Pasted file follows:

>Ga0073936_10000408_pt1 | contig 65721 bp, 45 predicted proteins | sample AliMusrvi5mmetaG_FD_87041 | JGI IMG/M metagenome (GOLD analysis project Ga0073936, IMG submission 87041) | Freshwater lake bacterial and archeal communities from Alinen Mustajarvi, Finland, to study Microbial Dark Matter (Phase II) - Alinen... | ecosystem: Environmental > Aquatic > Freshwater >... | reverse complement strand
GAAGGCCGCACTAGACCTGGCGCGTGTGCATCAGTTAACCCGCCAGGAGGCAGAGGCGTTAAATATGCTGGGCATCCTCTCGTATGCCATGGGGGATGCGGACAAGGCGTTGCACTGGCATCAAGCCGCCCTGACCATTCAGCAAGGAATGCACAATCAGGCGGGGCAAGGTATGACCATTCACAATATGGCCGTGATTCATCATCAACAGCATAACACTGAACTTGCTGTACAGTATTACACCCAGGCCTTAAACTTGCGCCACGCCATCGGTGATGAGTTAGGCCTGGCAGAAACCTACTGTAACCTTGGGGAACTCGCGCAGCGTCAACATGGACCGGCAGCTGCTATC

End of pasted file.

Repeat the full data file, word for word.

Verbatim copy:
>Ga0073936_10000408_pt1 | contig 65721 bp, 45 predicted proteins | sample AliMusrvi5mmetaG_FD_87041 | JGI IMG/M metagenome (GOLD analysis project Ga0073936, IMG submission 87041) | Freshwater lake bacterial and archeal communities from Alinen Mustajarvi, Finland, to study Microbial Dark Matter (Phase II) - Alinen... | ecosystem: Environmental > Aquatic > Freshwater >... | reverse complement strand
GAAGGCCGCACTAGACCTGGCGCGTGTGCATCAGTTAACCCGCCAGGAGGCAGAGGCGTTAAATATGCTGGGCATCCTCTCGTATGCCATGGGGGATGCGGACAAGGCGTTGCACTGGCATCAAGCCGCCCTGACCATTCAGCAAGGAATGCACAATCAGGCGGGGCAAGGTATGACCATTCACAATATGGCCGTGATTCATCATCAACAGCATAACACTGAACTTGCTGTACAGTATTACACCCAGGCCTTAAACTTGCGCCACGCCATCGGTGATGAGTTAGGCCTGGCAGAAACCTACTGTAACCTTGGGGAACTCGCGCAGCGTCAACATGGACCGGCAGCTGCTATC